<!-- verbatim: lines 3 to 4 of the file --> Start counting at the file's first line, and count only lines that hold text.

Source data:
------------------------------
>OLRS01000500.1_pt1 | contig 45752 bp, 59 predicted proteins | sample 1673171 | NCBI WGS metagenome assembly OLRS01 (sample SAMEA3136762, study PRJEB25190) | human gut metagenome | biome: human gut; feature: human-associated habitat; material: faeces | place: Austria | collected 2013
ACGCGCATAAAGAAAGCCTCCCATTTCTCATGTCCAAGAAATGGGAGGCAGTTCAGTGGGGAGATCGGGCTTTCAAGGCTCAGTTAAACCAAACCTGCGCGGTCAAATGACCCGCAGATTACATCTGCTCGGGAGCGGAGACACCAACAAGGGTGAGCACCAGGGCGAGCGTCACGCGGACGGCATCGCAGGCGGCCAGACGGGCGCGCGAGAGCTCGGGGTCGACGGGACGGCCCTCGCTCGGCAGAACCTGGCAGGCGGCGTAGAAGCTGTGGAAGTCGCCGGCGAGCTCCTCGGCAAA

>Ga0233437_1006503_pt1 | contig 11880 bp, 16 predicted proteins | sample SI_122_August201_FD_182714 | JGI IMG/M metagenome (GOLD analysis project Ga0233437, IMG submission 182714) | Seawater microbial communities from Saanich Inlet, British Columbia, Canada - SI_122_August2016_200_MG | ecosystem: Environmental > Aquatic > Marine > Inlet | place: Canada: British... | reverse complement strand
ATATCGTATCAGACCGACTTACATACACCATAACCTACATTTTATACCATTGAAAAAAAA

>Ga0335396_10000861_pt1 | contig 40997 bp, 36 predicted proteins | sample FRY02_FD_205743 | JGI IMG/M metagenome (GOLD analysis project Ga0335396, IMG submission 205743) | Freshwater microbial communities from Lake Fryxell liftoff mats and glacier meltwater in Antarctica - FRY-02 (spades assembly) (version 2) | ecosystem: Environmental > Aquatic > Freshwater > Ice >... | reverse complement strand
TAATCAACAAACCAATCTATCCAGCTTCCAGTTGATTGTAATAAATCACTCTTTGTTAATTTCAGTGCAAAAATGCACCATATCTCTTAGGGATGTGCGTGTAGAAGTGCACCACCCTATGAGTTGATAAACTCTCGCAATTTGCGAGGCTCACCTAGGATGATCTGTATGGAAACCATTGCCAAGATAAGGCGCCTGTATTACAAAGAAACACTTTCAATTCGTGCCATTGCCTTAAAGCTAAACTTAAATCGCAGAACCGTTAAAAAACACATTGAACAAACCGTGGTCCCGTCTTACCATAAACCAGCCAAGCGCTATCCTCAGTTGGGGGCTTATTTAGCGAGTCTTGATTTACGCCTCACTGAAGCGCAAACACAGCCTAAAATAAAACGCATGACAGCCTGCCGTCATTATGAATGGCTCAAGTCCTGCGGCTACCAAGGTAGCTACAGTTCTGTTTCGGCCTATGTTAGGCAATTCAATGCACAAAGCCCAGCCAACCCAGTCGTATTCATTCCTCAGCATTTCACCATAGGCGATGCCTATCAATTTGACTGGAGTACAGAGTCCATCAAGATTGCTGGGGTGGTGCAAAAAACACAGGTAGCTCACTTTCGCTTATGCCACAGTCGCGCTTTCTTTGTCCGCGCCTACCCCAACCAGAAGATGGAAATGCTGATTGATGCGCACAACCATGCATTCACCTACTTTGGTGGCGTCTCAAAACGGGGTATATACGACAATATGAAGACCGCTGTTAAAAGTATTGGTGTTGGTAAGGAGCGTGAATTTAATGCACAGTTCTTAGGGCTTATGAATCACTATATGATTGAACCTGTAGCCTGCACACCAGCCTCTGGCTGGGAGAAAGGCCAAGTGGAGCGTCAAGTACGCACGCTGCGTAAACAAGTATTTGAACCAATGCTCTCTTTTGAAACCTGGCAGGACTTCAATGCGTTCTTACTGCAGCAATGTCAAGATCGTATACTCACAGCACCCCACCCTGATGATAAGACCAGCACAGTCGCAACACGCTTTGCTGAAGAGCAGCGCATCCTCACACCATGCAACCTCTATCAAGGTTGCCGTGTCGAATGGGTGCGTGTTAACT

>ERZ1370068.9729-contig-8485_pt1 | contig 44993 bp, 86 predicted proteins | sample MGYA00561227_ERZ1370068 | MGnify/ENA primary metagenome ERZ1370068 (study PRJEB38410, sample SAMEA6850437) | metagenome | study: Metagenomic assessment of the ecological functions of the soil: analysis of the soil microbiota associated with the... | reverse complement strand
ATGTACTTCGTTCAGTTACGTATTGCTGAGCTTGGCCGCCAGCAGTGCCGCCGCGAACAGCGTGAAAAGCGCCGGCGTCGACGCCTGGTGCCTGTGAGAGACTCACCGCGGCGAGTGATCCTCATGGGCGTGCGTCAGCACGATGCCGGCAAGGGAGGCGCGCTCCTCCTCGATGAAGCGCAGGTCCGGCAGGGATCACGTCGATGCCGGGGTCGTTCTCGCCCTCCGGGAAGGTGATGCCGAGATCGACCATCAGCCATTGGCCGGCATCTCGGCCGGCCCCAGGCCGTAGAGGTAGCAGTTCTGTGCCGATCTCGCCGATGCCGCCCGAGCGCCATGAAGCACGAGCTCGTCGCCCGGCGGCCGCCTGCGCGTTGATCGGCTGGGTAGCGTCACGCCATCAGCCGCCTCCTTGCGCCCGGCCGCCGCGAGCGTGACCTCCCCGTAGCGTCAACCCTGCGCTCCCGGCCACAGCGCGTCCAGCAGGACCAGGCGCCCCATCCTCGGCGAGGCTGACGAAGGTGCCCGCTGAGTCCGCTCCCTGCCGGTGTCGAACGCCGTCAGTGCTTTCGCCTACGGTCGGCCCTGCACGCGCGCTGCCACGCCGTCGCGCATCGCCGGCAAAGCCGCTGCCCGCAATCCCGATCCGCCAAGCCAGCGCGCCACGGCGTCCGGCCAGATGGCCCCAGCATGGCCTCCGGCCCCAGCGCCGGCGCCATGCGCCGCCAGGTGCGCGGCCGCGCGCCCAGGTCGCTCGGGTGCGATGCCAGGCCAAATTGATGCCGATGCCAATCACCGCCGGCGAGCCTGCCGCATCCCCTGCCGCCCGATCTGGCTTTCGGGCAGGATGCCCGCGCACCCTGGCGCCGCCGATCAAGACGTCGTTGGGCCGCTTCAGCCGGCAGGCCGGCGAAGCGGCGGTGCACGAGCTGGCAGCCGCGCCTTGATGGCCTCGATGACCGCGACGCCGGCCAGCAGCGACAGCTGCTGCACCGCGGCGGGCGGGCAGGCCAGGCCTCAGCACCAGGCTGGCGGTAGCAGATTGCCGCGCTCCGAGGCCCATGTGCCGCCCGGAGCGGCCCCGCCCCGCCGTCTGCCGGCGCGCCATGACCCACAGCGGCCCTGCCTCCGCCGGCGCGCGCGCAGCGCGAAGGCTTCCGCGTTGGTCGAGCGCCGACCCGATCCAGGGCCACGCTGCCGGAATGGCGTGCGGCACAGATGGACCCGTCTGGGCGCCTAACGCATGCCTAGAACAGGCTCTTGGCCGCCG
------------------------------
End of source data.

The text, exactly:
>Ga0233437_1006503_pt1 | contig 11880 bp, 16 predicted proteins | sample SI_122_August201_FD_182714 | JGI IMG/M metagenome (GOLD analysis project Ga0233437, IMG submission 182714) | Seawater microbial communities from Saanich Inlet, British Columbia, Canada - SI_122_August2016_200_MG | ecosystem: Environmental > Aquatic > Marine > Inlet | place: Canada: British... | reverse complement strand
ATATCGTATCAGACCGACTTACATACACCATAACCTACATTTTATACCATTGAAAAAAAA